The Cloudracer is ON’s racer. Well, duh. But I’d scoot it over on the spectrum to marathon racer. It isn’t really lightweight—there are daily trainers that weigh as much or less. It’s a bit under 9 oz. in a men’s size 9, which isn’t bad, but the new Rider 17 will be lighter; the 890v4 is lighter. But neither is as responsive, and this is where you get the racer part.
The focal point, the technology of the shoe, is what ON call “Clouds,” or Cloudtec. They’re these little bubbles, these little pods, on the bottom of the shoe that compress when you land on them, attenuating shock and making touch down through toe off much smoother. With other ON models, the Clouds are a little more pronounced, a little more prominent, and the feel is kinda bouncy. The Cloudracer’s Clouds are a little flatter, much less boingy. Overall the offset is about 5-6mm, which is what I like, but you shouldn’t worry too much about the numbers. The Cloudracer feels more, I don’t know, solid, which then leads you to a really responsive toe off. They’re really pretty firm. Not Adios 2 firm—not jarring—and not reactive like the Newton, but it’s more of a sense of having a really good platform at push off. After about the third run in them, I thought that maybe if they added some Clouds under the midfoot—complete ground contact—they’d have a better shoe. I kinda sketched out what I thought it should look like, because that’s what I do3, in case anyone ever asked.4 And then about a month later, the ON rep showed me the shoe they’re introducing in the new year, and it was pretty much the exact same thing, except without the Eddie Van Halen guitar paint job that I’d added to mine.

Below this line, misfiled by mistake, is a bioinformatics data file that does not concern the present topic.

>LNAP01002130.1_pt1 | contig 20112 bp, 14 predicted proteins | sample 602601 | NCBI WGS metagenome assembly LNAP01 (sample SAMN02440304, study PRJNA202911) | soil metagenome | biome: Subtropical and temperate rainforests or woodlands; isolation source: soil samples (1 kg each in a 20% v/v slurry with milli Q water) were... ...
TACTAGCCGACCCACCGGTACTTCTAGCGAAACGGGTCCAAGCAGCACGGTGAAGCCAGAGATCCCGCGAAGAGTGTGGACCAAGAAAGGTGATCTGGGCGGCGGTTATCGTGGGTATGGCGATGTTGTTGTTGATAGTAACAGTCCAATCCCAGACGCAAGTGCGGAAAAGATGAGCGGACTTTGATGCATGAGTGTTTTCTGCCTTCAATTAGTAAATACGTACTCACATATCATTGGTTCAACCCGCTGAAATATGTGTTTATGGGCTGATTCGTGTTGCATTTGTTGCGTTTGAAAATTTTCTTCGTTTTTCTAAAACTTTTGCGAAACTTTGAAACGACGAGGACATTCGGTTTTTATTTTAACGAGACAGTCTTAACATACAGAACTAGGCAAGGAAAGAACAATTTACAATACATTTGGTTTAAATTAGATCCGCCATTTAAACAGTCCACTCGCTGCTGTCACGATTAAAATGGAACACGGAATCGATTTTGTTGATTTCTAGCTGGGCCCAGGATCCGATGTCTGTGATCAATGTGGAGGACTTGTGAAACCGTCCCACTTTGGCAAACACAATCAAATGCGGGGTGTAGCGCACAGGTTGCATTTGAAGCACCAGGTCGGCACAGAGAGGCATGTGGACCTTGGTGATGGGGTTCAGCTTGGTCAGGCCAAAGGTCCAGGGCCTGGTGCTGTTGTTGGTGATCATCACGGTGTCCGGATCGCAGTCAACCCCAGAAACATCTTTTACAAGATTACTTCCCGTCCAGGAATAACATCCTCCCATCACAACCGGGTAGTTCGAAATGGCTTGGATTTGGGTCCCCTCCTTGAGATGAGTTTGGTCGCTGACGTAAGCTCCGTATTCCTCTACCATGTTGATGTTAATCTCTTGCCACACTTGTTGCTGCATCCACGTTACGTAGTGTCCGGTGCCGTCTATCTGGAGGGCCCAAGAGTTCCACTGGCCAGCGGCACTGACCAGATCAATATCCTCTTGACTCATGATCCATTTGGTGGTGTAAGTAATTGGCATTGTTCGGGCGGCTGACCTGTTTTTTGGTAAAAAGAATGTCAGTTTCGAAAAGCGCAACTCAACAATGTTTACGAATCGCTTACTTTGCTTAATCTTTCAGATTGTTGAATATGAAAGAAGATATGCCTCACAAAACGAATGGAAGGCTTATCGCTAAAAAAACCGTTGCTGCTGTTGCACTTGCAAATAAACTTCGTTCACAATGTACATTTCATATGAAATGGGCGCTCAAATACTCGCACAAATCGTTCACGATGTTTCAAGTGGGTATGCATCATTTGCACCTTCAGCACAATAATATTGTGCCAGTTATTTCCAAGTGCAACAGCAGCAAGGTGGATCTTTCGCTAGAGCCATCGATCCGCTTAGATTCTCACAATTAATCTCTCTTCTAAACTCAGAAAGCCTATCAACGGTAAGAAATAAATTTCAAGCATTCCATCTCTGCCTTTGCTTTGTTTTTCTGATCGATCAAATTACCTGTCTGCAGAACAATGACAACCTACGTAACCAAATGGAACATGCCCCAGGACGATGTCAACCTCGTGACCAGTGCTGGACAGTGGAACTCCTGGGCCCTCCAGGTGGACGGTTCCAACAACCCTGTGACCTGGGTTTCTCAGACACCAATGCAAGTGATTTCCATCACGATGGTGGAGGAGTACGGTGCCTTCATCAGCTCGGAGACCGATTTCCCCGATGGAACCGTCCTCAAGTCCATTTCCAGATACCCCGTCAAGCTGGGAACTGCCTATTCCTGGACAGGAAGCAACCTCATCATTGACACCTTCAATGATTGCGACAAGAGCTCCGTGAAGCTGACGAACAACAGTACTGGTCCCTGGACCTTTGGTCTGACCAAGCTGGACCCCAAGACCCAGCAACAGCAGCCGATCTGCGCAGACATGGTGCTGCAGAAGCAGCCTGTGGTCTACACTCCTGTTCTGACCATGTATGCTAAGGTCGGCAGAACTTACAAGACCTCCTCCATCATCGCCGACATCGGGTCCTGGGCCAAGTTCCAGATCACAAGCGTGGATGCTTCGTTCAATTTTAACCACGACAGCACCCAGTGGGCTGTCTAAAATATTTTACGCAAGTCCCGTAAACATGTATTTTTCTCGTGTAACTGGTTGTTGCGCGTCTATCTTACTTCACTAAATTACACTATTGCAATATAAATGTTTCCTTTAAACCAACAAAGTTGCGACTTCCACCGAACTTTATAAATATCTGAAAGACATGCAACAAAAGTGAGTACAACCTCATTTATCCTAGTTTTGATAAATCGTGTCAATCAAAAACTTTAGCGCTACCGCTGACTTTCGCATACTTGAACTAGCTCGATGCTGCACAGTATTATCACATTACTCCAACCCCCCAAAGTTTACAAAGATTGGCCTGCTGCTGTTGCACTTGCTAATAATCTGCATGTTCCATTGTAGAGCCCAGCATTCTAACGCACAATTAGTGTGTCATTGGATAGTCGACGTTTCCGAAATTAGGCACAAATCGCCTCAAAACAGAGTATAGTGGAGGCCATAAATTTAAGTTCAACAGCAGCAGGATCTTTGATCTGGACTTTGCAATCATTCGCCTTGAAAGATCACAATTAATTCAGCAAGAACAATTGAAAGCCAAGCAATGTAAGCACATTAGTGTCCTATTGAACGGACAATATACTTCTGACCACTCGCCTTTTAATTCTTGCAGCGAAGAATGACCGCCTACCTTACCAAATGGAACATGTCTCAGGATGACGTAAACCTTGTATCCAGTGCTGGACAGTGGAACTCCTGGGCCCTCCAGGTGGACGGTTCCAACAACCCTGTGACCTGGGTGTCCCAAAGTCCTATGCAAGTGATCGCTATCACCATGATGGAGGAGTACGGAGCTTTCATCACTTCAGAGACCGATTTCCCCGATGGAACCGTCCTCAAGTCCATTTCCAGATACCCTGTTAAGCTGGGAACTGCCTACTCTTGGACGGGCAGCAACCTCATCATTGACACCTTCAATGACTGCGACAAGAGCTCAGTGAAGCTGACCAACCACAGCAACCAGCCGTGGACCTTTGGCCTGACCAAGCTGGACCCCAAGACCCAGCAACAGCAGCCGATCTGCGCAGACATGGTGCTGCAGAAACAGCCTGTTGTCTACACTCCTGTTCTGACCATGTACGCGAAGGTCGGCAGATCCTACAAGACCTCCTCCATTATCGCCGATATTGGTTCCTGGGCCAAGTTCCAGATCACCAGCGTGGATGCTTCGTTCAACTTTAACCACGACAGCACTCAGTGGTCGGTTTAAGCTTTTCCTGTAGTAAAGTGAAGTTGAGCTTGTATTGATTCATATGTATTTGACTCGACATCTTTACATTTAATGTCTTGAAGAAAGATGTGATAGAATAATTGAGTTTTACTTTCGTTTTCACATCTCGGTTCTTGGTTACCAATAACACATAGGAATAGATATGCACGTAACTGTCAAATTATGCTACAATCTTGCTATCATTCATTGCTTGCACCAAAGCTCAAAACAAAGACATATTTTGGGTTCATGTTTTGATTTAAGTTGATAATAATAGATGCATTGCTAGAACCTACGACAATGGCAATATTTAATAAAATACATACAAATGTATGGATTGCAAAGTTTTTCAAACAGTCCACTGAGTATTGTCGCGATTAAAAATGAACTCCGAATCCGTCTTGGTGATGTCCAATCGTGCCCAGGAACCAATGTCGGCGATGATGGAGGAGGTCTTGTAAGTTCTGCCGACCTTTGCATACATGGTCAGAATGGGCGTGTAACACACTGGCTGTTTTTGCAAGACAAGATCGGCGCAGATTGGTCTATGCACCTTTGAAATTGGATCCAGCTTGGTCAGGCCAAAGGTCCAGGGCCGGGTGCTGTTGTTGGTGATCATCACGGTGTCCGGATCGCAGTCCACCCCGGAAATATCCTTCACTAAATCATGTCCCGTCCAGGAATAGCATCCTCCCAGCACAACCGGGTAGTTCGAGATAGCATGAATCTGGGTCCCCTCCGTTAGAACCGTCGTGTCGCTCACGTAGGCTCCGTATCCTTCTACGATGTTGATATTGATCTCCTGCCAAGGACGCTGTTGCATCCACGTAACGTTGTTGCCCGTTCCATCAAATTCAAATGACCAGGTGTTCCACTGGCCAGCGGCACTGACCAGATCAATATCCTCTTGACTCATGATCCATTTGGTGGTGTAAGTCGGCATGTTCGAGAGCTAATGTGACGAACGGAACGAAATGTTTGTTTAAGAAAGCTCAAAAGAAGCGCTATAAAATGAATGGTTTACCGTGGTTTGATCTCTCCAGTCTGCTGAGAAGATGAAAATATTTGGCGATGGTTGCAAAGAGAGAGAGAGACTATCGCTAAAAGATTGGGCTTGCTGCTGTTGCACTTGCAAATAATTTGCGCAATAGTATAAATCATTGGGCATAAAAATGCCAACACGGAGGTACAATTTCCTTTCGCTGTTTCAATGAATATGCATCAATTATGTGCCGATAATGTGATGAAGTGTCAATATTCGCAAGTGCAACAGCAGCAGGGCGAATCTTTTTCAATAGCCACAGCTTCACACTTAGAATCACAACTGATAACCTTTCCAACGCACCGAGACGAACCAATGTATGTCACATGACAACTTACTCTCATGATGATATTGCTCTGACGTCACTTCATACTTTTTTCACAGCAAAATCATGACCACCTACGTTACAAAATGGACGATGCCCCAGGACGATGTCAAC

(And the word I get from the ON folk is that when they update the Cloudracer, and by update I mean change the color, they’re going to add a Speedboard to the midsole. The Speedboard is a flat insert—plastic, I think—in the midsole that increases the responsiveness, that gives it pop, kinda like the Torsion extensions in the Adios 2 or the graphite plate in the old FILA Racer. That’ll be some good shit there, is what that’ll be.)